which is to be held in the People's Republic of China in June 2012.

      Christina Papazoglou, WCC programme executive for human rights, said that
      the "study consultation has analyzed reports from 27 countries in five
      regions, and several examples of violations have been highlighted from
      various countries as well as positive responses showing ways to protect
      freedom of religion."

      "In moving forward," Papazoglou added, "the participants in the consultation
      have encouraged the full participation of church leaders in public life and
      the involvement of political, religious and social institutions in upholding
      the right of religious freedom. Furthermore, they emphasized the need for
      strengthening the existing protection mechanisms and devising effective
      safeguards against violations of national and international law relating to
      religious freedom."

      The study process on Freedom of Religion and Rights of Religious Minorities
      was initiated by the CCIA in its 50th meeting held in Albania in 2010, and a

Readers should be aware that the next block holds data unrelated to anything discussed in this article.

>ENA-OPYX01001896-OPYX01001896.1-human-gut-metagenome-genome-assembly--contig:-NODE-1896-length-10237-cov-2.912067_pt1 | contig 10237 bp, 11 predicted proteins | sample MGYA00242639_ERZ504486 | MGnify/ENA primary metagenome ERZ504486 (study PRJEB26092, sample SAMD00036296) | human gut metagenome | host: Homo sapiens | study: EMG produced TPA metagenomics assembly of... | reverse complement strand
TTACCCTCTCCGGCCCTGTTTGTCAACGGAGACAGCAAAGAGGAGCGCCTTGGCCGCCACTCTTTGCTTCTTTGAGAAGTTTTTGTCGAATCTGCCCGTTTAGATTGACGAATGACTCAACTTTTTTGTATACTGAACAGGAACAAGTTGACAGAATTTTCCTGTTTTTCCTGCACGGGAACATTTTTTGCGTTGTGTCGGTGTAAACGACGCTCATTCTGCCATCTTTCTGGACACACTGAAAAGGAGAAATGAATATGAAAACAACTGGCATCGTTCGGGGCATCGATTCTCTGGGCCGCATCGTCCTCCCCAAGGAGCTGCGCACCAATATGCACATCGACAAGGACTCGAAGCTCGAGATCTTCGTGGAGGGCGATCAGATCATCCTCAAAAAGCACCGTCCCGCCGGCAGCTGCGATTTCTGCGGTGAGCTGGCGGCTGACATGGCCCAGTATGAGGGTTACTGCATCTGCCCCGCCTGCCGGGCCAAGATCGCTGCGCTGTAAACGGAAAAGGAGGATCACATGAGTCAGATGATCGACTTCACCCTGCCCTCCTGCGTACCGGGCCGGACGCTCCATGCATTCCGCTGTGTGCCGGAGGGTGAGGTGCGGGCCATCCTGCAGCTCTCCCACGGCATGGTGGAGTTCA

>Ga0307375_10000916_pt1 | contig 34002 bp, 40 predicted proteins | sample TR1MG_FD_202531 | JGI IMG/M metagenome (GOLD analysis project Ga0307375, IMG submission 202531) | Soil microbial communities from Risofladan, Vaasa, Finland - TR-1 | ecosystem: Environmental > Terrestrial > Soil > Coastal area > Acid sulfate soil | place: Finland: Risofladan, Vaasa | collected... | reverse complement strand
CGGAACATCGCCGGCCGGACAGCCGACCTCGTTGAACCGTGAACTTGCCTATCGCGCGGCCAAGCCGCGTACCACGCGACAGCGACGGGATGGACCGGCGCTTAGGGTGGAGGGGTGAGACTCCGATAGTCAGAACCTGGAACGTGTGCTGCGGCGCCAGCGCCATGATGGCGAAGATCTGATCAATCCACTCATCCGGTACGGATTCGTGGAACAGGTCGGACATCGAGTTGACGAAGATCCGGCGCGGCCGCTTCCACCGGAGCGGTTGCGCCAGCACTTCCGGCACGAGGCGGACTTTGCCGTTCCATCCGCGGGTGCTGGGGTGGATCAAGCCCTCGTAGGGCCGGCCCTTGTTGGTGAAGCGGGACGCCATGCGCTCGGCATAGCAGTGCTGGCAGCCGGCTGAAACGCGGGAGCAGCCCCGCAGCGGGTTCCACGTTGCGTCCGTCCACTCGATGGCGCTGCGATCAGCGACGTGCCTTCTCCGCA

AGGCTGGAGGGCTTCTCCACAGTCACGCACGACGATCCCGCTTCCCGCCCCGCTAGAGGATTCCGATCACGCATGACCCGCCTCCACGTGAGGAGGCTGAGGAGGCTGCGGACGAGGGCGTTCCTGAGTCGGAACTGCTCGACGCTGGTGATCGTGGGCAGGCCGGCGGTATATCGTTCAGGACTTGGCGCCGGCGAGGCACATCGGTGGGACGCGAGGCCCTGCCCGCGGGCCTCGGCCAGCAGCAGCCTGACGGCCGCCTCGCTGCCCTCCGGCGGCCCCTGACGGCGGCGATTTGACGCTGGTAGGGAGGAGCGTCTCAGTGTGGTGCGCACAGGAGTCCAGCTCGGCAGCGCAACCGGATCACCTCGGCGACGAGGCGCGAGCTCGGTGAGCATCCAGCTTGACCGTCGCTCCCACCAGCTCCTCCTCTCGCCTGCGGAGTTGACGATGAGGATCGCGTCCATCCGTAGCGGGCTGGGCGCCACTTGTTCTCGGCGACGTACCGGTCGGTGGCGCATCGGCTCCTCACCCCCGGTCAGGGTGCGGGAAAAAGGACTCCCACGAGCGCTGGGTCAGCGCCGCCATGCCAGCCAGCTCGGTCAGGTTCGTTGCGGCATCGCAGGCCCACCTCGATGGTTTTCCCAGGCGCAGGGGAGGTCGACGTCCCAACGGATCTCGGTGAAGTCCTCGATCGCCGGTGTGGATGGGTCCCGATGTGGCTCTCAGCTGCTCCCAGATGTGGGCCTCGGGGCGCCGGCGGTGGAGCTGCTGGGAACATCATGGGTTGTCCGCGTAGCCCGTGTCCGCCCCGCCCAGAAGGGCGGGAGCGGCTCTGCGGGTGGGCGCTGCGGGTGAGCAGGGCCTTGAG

special working group has been formed by the CCIA to evaluate the study.

      More information on the Commission of the Churches on International Affairs
      (Link: http://www.oikoumene.org/index.php?RDCT=d9d0d1fe278d743f97bc )

      Read also: Ecumenical Patriarch highlights freedom of religion and minority
      rights (Link:
      ) (WCC press release of 1 December 2011)

      The World Council of Churches promotes Christian unity in faith, witness and
      service for a just and peaceful world. An ecumenical fellowship of churches
      founded in 1948, today the WCC brings together 349 Protestant, Orthodox,
      Anglican and other churches representing more than 560 million Christians in
      over 110 countries, and works cooperatively with the Roman Catholic Church.
      The WCC general secretary is Rev. Dr Olav Fykse Tveit, from the [Lutheran]
      Church of Norway. Headquarters: Geneva, Switzerland.